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75

Now how does the game handle those 30 Projectile and 70 units by handling them on 100 different threads No, never do that. Never create a new thread per resource, this doesn't scale in networking, neither does it in updating entities. (Anyone remember the times when you had one thread for reading per socket in java?) 1 thread that moves all of ...


37

Rule number one of multithreading is: Don't use it unless you need to parallelize on multiple CPU cores for performance or responsiveness. A requirement "x and y should happen simultaneously from the users point of view" is not yet sufficient reason to use multithreading. Why? Multithreading is hard. You have no control over when each thread gets executed ...


26

The other answers have handled the threading and power of modern computers. To address the bigger question though, what you are trying to do here is avoid "n squared" situations. For example if you have 1000 projectiles and 1000 enemies the naive solution is to just check them all against each other. This means you end up with p*e = 1,000*1,000 = 1,000,000 ...


16

Do not create threads per resource/object but per section of your program logic. For example: Thread to update units and projectiles - logic thread Thread for rendering the screen - GUI thread Thread for network (eg. multiplayer) - IO thread The advantage of this is that your GUI (eg. buttons) does not necessarily get stuck if your logic is slow. User ...


10

Why are you giving the player loot in the first place? It's a reward stimulus for the player. Games need a constant stream of reward stimulus (or at least the anticipation of a reward) to keep the player motivated to continue playing. The impact of a reward is not just determined by the mechanical effect (player now has 10 more gold to spend) but also by ...


4

Even Space Invaders managed dozens of interacting objects. Whereas decoding one frame of HD H264 video involves hundreds of millions of arithmetic operations. You have a lot of processing power available. That said, you can still make it slow if you waste it. The problem is not so much the number of objects as the number of collision tests performed; the ...


3

I am going to disagree with some of the other answers here. Separate logic threads are not only a good idea, but hugely beneficial to processing speed - if your logic is easily separable. Your question is a good example of logic that is probably separable if you can add some additional logic on top of it. For example, you could run several hit detection ...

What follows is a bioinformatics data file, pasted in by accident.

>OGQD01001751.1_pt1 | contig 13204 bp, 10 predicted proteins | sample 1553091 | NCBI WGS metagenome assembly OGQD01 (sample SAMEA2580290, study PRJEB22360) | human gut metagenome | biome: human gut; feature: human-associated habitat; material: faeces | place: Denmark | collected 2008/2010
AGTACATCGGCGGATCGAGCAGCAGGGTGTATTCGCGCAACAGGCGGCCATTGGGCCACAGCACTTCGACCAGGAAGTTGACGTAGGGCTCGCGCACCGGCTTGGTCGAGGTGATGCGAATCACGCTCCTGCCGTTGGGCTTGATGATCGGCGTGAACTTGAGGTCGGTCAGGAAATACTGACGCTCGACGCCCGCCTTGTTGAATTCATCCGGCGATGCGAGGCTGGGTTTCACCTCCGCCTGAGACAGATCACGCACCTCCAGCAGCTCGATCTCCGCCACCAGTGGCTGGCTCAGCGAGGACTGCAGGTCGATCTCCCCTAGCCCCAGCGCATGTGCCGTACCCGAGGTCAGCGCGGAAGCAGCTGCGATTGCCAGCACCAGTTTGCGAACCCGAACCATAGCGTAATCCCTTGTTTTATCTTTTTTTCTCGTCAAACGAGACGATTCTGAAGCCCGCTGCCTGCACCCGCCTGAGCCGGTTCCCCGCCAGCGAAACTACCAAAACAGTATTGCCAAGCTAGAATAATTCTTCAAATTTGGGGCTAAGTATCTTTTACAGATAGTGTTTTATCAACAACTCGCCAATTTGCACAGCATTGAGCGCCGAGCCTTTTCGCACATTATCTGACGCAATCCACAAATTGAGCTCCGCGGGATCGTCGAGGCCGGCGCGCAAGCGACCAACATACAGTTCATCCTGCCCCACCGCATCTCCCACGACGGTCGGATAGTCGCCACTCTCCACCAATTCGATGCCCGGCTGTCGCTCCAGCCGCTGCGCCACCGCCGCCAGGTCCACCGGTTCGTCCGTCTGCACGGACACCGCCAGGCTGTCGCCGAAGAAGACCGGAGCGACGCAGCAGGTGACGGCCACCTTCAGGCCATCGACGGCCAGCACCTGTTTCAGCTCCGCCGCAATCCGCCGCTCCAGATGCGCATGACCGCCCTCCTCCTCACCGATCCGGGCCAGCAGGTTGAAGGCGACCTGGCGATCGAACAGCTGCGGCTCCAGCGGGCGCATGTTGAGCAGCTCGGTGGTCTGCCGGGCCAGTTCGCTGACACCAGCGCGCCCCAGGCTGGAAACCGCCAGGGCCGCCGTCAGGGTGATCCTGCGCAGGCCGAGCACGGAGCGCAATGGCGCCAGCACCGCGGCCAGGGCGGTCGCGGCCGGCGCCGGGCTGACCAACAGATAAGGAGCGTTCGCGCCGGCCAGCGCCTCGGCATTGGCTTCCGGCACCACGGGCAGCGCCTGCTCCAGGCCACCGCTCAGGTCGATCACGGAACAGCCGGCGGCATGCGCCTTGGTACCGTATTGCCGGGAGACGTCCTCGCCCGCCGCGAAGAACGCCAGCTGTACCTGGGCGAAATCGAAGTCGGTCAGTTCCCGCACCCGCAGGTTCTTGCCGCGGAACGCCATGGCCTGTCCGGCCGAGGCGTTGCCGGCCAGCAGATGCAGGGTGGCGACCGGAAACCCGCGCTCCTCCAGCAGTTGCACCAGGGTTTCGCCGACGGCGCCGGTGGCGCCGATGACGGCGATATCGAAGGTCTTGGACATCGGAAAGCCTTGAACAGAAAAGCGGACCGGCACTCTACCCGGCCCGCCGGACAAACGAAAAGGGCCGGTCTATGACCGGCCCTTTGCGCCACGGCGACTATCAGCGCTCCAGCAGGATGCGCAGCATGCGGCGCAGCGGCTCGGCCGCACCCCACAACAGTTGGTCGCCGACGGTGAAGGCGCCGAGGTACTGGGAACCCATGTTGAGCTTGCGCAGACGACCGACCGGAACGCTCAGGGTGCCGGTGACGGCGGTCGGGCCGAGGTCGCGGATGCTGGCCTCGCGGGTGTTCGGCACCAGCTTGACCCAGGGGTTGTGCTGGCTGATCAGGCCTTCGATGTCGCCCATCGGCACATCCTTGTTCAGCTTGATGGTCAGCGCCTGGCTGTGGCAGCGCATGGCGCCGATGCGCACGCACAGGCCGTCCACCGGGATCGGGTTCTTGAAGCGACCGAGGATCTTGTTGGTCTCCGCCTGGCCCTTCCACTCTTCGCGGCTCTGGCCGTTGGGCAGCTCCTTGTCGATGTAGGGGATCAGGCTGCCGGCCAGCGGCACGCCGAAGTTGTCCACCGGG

2

I think the other answers miss an important part of the question by focusing too much on the threading part of the question. A computer doesn't handle all objects in a game at once at all. It handles them in sequence. A computer game progresses in discrete time-steps. Depending on the game and the speed of the PC, these steps are usually either 30 or 60 ...


1

There is a 2% chance that quality will be legendary yet when printed 20 times every time it is run at least 1 item in almost every test run is legendary. Your algorithm generates a "legendary" rarity whenever a random number in the range 0..1 rolls above 0.97. That's a 3% chance or a chance of one in 33. It's not a 2% chance because random() generates ...


1

In some games, mainly in fps, it can create a bit more of a thrill. Ex. if you are behind cover and out of ammo and you see a gun. Maybe you can reach it or you have to sprint across the open to grab it. Making it manual adds a little more skill and requires a bit more attention to be played by the player. Another reason is that a lot of games (like ...



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